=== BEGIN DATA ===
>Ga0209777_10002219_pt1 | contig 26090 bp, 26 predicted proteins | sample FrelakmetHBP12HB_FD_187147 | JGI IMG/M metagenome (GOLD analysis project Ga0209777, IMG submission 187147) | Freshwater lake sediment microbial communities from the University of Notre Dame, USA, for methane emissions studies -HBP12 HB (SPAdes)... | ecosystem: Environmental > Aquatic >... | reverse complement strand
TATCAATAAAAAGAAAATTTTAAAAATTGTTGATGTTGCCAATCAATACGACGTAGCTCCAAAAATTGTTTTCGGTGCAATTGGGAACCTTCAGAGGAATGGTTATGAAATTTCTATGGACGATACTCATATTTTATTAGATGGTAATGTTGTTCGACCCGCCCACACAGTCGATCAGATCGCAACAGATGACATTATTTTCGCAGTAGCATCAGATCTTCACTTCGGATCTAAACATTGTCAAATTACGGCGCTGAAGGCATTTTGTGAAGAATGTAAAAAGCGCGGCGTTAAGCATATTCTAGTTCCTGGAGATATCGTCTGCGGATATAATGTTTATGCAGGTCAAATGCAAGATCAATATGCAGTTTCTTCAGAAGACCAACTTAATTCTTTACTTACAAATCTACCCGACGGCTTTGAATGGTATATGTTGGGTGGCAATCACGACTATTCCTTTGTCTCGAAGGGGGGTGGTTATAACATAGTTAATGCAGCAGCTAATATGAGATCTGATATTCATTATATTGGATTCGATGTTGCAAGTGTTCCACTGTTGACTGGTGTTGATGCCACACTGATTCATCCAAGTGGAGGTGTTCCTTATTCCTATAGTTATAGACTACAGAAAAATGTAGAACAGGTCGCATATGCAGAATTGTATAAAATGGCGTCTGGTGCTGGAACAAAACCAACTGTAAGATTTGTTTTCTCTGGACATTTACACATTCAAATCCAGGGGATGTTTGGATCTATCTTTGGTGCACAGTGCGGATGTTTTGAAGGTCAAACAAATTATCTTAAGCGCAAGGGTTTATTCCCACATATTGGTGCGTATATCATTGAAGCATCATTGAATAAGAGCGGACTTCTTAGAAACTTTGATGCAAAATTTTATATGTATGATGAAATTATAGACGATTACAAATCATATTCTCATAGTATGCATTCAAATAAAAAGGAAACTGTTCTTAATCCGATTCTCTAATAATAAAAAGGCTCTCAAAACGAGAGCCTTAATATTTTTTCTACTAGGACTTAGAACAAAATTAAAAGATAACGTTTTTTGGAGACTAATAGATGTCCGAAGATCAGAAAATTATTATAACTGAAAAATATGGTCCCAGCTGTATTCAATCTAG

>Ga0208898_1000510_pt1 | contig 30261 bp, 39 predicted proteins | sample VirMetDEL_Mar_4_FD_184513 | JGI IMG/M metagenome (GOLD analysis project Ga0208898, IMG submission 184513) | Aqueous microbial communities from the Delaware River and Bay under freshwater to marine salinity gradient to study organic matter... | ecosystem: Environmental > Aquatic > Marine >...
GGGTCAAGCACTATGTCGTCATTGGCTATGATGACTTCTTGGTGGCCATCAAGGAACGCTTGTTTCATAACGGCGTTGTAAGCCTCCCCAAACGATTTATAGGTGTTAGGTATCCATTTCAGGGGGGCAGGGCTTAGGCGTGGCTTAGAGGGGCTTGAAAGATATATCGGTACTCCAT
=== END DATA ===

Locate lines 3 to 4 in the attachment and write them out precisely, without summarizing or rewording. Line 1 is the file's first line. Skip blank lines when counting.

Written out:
>Ga0208898_1000510_pt1 | contig 30261 bp, 39 predicted proteins | sample VirMetDEL_Mar_4_FD_184513 | JGI IMG/M metagenome (GOLD analysis project Ga0208898, IMG submission 184513) | Aqueous microbial communities from the Delaware River and Bay under freshwater to marine salinity gradient to study organic matter... | ecosystem: Environmental > Aquatic > Marine >...
GGGTCAAGCACTATGTCGTCATTGGCTATGATGACTTCTTGGTGGCCATCAAGGAACGCTTGTTTCATAACGGCGTTGTAAGCCTCCCCAAACGATTTATAGGTGTTAGGTATCCATTTCAGGGGGGCAGGGCTTAGGCGTGGCTTAGAGGGGCTTGAAAGATATATCGGTACTCCAT